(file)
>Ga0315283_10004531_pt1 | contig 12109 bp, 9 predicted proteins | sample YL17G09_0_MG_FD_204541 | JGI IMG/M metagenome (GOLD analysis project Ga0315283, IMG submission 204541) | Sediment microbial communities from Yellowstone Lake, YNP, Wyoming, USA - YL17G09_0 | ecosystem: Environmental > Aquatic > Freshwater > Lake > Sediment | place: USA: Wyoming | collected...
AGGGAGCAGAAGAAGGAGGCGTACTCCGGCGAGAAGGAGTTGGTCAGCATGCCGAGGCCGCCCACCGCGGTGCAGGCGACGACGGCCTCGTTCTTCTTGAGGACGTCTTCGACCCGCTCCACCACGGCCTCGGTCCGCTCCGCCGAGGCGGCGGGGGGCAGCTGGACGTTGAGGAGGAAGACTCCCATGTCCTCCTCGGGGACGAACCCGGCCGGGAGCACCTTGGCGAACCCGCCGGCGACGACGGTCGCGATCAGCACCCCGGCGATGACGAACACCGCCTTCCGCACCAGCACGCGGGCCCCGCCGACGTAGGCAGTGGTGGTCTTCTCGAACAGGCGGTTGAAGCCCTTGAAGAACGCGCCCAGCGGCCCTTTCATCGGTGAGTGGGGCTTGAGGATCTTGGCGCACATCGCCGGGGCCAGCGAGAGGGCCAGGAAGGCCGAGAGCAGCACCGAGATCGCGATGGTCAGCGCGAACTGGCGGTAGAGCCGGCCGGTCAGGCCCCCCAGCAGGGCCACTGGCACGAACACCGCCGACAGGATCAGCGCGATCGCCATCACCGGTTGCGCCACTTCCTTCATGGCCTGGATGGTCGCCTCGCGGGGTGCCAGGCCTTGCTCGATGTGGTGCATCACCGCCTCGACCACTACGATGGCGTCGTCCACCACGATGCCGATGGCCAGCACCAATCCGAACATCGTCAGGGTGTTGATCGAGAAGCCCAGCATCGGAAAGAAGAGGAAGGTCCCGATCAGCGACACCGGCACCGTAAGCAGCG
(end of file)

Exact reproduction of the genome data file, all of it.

>Ga0315283_10004531_pt1 | contig 12109 bp, 9 predicted proteins | sample YL17G09_0_MG_FD_204541 | JGI IMG/M metagenome (GOLD analysis project Ga0315283, IMG submission 204541) | Sediment microbial communities from Yellowstone Lake, YNP, Wyoming, USA - YL17G09_0 | ecosystem: Environmental > Aquatic > Freshwater > Lake > Sediment | place: USA: Wyoming | collected...
AGGGAGCAGAAGAAGGAGGCGTACTCCGGCGAGAAGGAGTTGGTCAGCATGCCGAGGCCGCCCACCGCGGTGCAGGCGACGACGGCCTCGTTCTTCTTGAGGACGTCTTCGACCCGCTCCACCACGGCCTCGGTCCGCTCCGCCGAGGCGGCGGGGGGCAGCTGGACGTTGAGGAGGAAGACTCCCATGTCCTCCTCGGGGACGAACCCGGCCGGGAGCACCTTGGCGAACCCGCCGGCGACGACGGTCGCGATCAGCACCCCGGCGATGACGAACACCGCCTTCCGCACCAGCACGCGGGCCCCGCCGACGTAGGCAGTGGTGGTCTTCTCGAACAGGCGGTTGAAGCCCTTGAAGAACGCGCCCAGCGGCCCTTTCATCGGTGAGTGGGGCTTGAGGATCTTGGCGCACATCGCCGGGGCCAGCGAGAGGGCCAGGAAGGCCGAGAGCAGCACCGAGATCGCGATGGTCAGCGCGAACTGGCGGTAGAGCCGGCCGGTCAGGCCCCCCAGCAGGGCCACTGGCACGAACACCGCCGACAGGATCAGCGCGATCGCCATCACCGGTTGCGCCACTTCCTTCATGGCCTGGATGGTCGCCTCGCGGGGTGCCAGGCCTTGCTCGATGTGGTGCATCACCGCCTCGACCACTACGATGGCGTCGTCCACCACGATGCCGATGGCCAGCACCAATCCGAACATCGTCAGGGTGTTGATCGAGAAGCCCAGCATCGGAAAGAAGAGGAAGGTCCCGATCAGCGACACCGGCACCGTAAGCAGCG